The Calvinist recognizes the problem as well—his solution, though, is to implement determinism.  However, the events in history are not by mere happenstance (Is. 46.9-10; Eph. 1.10; 3.9, 11; 2 Tim. 1.9-10).  Yes, God will be interacting by means of providing grace and revelation to control his creation, but I don’t find this to be as robust of an understanding of sovereignty as the Molinist’s understanding.  Determinism doesn’t work for theological and philosophical reasons I’ve previously discussed.  If God does have exhaustive knowledge, including a second [of three] moment, middle knowledge, then God knows all possible and feasible worlds (and the actual world).[3]

[1] I know Arminius attempts to use middle knowledge but it’s not the same understanding that Molina implements.  Unfortunately, I don’t have my library with me at the time to elaborate and cite the issue.

[2] William Lane Craig, What Does God Know?  Reconciling Divine Foreknowledge and Human Freedom (Norcross, GA:  RZIM, 2002), 50.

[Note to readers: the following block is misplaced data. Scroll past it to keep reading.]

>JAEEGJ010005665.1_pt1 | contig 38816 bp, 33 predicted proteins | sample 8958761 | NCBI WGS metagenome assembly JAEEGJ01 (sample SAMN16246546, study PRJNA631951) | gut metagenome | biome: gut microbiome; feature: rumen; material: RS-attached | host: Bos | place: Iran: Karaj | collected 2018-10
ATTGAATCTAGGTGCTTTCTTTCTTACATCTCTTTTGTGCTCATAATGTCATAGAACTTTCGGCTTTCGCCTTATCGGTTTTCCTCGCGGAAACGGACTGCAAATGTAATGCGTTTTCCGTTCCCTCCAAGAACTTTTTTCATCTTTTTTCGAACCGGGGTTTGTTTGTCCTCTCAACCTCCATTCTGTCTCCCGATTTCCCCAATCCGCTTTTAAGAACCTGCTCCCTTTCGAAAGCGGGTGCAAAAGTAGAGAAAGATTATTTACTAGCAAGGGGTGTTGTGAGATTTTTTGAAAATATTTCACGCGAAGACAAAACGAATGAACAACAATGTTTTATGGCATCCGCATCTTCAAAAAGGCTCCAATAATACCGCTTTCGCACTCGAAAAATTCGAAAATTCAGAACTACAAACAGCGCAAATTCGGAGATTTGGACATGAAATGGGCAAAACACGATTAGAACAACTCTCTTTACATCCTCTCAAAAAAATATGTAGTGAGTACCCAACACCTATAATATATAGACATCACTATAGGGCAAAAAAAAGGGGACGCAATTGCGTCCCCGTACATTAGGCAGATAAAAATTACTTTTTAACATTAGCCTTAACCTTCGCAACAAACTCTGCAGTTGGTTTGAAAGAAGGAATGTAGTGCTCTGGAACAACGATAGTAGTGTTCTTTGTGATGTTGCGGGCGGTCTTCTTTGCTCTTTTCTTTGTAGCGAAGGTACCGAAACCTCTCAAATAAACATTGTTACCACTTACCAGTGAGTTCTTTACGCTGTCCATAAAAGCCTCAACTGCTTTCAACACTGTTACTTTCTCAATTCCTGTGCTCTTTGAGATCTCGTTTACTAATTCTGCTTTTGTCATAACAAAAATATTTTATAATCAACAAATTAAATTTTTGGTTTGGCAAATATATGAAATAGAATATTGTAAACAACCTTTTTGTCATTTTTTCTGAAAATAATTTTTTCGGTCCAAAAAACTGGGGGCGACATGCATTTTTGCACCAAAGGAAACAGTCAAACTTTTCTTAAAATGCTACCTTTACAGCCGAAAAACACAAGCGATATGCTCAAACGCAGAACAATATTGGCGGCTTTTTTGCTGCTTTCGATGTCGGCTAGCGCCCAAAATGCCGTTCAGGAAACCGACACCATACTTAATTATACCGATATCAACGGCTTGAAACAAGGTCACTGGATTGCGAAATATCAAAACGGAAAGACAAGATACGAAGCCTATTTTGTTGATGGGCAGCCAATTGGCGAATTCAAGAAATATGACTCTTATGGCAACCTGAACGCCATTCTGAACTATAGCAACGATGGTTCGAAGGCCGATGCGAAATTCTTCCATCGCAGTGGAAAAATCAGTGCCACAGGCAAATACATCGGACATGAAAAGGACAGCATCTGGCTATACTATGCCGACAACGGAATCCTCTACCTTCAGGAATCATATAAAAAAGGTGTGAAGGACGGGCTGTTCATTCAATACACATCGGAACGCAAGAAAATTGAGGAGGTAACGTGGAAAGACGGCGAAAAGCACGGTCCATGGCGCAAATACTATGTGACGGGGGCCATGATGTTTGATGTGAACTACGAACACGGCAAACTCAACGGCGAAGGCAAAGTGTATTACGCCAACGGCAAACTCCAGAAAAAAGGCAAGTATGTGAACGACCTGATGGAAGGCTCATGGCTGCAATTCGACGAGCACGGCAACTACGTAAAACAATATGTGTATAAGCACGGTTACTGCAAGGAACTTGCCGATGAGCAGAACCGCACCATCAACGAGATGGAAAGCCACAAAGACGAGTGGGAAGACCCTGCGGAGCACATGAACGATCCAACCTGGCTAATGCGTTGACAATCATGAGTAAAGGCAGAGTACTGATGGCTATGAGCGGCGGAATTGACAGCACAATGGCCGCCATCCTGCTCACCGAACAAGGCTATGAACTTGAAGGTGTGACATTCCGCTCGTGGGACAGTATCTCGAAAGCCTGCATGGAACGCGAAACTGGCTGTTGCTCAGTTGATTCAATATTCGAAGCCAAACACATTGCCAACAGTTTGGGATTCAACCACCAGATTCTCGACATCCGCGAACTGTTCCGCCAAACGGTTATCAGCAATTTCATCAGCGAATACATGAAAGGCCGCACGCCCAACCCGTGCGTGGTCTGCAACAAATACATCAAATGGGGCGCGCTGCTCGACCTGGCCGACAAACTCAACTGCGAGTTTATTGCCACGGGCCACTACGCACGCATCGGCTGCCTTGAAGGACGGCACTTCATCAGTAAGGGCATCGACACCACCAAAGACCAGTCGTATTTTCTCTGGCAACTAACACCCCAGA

[3] I want to note that simple foreknowledge lies within the third moment of God’s knowledge, not his middle knowledge.



11 Responses to “Why I’m Not an Arminian”

  1. I agree in principle with you, but it’s kind of a debate whether Arminius was a Molinist or not. Eef Dekker has an article, that I have admittedly not read (but will), that argues this.

    One can, I think, call themselves an Arminian and hold to middle knowledge quite happily. I do 🙂

    BTW, I haven’t read it either, but David Hunt, the philosopher, has argued that simple foreknowledge is enough for sovereignty. I don’t see how this is so, but the argument exists.

  2. I don’t believe Arminianism is incompatible with middle knowledge.